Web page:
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Mini Symposia


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Mini Symposia

Assistive Machine Learning for People with Disabilities

Nowadays, there are massive amounts of heterogeneous electronic information available on the Web. People with disabilities, among other groups potentially influenced by the digital gap, face great barriers when trying to access information. Sometimes their disability makes their interaction the ICT environment (eg., computers, mobile phones, multimedia players and other hardware devices) more difficult. Furthermore, the contents are delivered in such formats that cannot be accessed by people with disability and the elderly. The challenge for their complete integration in information society has to be analyzed from different technology approaches.

Recent developments in Machine Learning are improving the way people with disabilities access to digital information resources. From the hardware perspective, Machine Learning can be a core part for the correct design of accessible interaction systems of such users with computers (such as BCI). From the contents perspective, Machine Learning can provide tools to adapt contents (for instance changing the modality in which it is accessed) to users with special needs. From the users' perspective, Machine Learning can help constructing a good user modeling, as well as the particular context in which the information is accessed.

Causality and Time Series Analysis

This symposium addresses a topic that has spurred vigorous scientific debate of late in the fields of neuroscience and machine learning: causality in time-series data. In neuroscience, causal inference in brain signal activity (EEG, MEG, fMRI, etc.) is challenged by relatively rough prior knowledge of brain connectivity and by sensor limitations (mixing of sources).

On the machine learning side, as the Causality workshop last year’s NIPS conference has evidenced for static (non-time series) data, there are issues of whether or not graphical models (directed acyclic graphs) pioneered by Judea Pearl, Peter Spirtes, and others can reliably provide a cornerstone of causal inference, whereas in neuroscience there are issues of whether Granger type causality inference is appropriate given the source mixing problem, traditionally addressed by ICA methods.

Further topics, yet to be fully explored, are non-linearity, non-Gaussianity and full causal graph inference in high-dimensional time series data. Many ideas in causality research have been developed by and are of direct interest and relevance to researchers from fields beyond ML and neuroscience: economics (i.e. the Nobel Prize winning work of the late Clive Granger, which we will pay tribute to), process and controls engineering, sociology, etc.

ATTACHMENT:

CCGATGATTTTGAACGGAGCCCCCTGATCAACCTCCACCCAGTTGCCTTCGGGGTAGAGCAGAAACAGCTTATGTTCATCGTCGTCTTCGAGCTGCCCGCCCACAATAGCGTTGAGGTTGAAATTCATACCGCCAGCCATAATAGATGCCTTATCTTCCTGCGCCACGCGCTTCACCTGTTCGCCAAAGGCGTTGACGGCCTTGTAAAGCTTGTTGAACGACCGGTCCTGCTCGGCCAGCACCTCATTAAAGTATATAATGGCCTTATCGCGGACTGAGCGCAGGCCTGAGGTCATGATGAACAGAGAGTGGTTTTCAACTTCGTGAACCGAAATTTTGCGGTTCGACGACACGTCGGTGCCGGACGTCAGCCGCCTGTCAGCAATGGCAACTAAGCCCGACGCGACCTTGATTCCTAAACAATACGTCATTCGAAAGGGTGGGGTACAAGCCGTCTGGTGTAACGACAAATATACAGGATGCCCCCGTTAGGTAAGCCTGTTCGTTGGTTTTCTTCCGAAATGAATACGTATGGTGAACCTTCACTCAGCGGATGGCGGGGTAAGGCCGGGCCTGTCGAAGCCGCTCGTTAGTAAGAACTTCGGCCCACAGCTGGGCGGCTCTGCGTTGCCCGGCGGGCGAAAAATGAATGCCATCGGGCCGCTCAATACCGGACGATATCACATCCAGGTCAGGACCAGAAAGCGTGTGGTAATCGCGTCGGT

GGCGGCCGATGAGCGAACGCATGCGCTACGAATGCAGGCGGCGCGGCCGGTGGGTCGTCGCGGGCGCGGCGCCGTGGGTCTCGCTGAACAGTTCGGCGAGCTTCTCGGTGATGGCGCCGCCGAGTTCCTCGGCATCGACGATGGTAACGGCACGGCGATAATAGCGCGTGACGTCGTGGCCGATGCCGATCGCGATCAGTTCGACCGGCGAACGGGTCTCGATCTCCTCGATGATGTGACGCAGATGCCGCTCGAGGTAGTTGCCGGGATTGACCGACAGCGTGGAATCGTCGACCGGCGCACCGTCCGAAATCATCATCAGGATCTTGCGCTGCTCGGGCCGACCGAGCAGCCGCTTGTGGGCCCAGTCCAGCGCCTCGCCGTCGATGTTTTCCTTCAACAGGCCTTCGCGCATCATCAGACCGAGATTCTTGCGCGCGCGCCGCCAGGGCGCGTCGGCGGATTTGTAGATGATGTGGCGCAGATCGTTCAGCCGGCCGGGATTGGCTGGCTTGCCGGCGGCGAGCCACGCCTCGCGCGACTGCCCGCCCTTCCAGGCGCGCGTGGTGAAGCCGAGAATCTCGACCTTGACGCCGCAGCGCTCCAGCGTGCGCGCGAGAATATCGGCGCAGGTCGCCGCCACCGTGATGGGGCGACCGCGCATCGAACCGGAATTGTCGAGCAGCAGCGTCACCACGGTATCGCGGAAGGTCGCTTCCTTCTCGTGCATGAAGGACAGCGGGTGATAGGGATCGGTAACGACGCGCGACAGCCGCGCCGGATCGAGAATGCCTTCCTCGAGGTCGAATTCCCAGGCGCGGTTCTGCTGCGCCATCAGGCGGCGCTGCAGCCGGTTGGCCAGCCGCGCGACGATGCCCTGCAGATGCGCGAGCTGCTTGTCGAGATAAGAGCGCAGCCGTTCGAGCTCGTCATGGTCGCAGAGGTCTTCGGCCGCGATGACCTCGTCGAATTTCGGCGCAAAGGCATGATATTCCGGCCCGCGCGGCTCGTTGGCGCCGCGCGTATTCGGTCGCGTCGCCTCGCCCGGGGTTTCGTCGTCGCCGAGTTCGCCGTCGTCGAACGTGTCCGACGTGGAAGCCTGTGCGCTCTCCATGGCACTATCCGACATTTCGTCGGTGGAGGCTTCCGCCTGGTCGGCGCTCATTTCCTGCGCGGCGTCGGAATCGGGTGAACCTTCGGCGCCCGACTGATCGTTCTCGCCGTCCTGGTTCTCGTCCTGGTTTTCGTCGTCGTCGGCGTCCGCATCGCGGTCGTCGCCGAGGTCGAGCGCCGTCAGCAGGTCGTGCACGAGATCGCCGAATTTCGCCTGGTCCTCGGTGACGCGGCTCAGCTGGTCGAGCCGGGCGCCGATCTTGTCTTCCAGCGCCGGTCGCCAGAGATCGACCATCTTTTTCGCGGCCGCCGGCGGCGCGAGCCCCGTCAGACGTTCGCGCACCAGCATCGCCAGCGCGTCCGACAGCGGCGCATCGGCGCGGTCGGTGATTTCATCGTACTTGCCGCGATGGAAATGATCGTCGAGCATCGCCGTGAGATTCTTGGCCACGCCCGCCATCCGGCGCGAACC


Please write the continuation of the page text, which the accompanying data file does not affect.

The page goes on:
Despite the long-standing challenges of time-series causality, both theoretical and computational, the recent emergence of cornerstone developments and efficient computational learning methods all point to the likely growth of activity in this seminal topic.

Along with the stimulating discussion of recent research on time- series causality, we will present and highlight time-series datasets added to the Causality Workbench, which have grown out of last year’s Causality challenge and NIPS workshop, some of which are neuroscience related.

Machine Learning in Computational Biology

The field of computational biology has seen dramatic growth over the past fewyears, both in terms of new available data, new scientific questions, and newchallenges for learning and inference. In particular, biological data are oftenrelationally structured and highly diverse, well-suited to approaches thatcombine multiple weak evidence from heterogeneous sources.

These data mayinclude sequenced genomes of a variety of organisms, gene expression data frommultiple technologies, protein expression data, protein sequence and 3Dstructural data, protein interactions, gene ontology and pathway databases,genetic variation data (such as SNPs), and an enormous amount of textual datain the biological and medical literature. New types of scientific and clinical problems require the development of novel supervised and unsupervised learning methods that can use these growing resources.

Furthermore, next generation sequencing technologies are yielding terabyte scale data sets that require novel algorithmic solutions. The goal of this mini-symposium is to present emerging problems and machine learning techniques in computational biology.

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